Tuesday, November 15, 2011

Avoiding responsibility

In a very good column, "Let’s All Feel Superior," prompted by many of the responses to the Penn State crimes, David Brooks wonders whether most of us would have done any better.
.... People are really good at self-deception. We attend to the facts we like and suppress the ones we don’t. We inflate our own virtues and predict we will behave more nobly than we actually do. As Max H. Bazerman and Ann E. Tenbrunsel write in their book, “Blind Spots,” “When it comes time to make a decision, our thoughts are dominated by thoughts of how we want to behave; thoughts of how we should behave disappear.”

In centuries past, people built moral systems that acknowledged this weakness. These systems emphasized our sinfulness. They reminded people of the evil within themselves. Life was seen as an inner struggle against the selfish forces inside. These vocabularies made people aware of how their weaknesses manifested themselves and how to exercise discipline over them. These systems gave people categories with which to process savagery and scripts to follow when they confronted it. They helped people make moral judgments and hold people responsible amidst our frailties.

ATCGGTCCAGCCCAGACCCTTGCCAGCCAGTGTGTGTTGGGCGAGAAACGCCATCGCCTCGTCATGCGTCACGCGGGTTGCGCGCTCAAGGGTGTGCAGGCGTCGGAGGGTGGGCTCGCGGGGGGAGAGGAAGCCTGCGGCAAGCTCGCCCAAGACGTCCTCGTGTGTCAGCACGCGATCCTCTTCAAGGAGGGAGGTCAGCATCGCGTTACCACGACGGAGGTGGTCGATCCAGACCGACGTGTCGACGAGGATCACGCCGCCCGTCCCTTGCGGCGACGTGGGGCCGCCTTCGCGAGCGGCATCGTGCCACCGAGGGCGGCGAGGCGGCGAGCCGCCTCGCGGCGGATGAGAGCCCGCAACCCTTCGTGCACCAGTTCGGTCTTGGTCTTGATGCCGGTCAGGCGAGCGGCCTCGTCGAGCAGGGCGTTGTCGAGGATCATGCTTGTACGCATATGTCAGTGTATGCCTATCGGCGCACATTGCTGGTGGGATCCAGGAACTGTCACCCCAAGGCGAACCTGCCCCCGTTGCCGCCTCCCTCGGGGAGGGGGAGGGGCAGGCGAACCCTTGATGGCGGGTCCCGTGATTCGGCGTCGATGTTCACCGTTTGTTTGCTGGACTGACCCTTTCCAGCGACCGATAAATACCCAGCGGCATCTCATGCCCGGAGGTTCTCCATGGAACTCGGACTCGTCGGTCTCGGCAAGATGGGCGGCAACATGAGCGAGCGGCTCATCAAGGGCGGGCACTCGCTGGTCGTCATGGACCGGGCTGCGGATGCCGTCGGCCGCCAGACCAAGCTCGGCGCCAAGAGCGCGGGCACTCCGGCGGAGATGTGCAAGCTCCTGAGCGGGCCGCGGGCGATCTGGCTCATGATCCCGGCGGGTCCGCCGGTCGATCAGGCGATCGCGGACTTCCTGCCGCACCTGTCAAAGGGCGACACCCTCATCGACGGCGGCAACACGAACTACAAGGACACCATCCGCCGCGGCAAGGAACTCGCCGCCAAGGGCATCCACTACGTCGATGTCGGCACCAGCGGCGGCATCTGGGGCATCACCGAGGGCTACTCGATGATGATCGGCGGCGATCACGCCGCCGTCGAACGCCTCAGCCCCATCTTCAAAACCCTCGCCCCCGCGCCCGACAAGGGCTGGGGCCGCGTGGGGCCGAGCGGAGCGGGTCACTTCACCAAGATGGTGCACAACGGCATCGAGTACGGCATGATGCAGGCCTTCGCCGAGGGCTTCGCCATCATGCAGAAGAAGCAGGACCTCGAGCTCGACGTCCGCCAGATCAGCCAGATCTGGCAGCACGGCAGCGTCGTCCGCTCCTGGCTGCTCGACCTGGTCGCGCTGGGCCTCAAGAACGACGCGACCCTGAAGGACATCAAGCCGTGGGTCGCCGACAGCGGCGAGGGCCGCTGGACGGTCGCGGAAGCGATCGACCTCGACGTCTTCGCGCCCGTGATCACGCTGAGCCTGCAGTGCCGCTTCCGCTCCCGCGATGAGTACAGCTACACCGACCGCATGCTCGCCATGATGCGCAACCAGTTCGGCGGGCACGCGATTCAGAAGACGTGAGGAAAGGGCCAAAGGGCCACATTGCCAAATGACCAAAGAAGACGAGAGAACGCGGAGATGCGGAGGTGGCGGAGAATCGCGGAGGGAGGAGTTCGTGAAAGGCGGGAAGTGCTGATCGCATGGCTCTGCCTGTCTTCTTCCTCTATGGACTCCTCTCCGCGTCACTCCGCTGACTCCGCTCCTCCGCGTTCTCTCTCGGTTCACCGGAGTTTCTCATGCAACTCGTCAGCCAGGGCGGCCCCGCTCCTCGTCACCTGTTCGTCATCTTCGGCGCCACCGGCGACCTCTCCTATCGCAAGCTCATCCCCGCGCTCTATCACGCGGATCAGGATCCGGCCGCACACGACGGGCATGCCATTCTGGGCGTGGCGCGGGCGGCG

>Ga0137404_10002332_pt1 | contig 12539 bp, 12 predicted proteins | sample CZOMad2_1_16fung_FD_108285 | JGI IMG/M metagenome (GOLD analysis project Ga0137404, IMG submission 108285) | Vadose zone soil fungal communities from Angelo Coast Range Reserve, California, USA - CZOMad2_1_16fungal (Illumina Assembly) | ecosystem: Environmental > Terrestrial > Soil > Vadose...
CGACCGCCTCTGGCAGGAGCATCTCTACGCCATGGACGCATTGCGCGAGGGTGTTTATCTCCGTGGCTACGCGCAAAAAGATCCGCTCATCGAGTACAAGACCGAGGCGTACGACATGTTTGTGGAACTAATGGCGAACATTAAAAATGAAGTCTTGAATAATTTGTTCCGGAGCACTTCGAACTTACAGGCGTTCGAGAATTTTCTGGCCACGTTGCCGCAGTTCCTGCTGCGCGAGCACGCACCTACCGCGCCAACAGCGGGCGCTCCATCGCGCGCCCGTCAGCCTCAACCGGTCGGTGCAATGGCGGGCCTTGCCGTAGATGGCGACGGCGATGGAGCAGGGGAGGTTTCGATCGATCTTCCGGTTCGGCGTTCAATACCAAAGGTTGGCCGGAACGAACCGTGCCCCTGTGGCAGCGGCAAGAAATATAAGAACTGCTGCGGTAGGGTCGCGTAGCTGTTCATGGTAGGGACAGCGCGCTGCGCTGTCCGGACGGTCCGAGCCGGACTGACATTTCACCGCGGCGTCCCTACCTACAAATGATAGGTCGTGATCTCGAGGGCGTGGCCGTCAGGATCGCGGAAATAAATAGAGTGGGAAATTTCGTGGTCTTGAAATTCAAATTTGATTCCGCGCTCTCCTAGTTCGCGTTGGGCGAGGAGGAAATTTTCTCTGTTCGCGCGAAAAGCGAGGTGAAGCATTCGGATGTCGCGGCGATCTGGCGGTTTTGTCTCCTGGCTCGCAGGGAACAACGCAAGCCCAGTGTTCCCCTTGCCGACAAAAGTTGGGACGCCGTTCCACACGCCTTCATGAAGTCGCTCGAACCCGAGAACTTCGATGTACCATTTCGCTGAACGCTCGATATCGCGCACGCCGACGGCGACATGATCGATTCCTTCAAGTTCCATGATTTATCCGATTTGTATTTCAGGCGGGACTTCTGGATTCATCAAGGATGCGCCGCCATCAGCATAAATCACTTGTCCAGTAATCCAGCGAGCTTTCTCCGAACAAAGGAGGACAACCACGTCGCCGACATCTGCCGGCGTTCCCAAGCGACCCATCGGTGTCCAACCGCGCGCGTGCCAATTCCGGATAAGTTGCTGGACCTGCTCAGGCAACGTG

But we’re not Puritans anymore. We live in a society oriented around our inner wonderfulness. So when something atrocious happens, people look for some artificial, outside force that must have caused it — like the culture of college football, or some other favorite bogey. People look for laws that can be changed so it never happens again.

Commentators ruthlessly vilify all involved from the island of their own innocence. Everyone gets to proudly ask: “How could they have let this happen?”

The proper question is: How can we ourselves overcome our natural tendency to evade and self-deceive. ....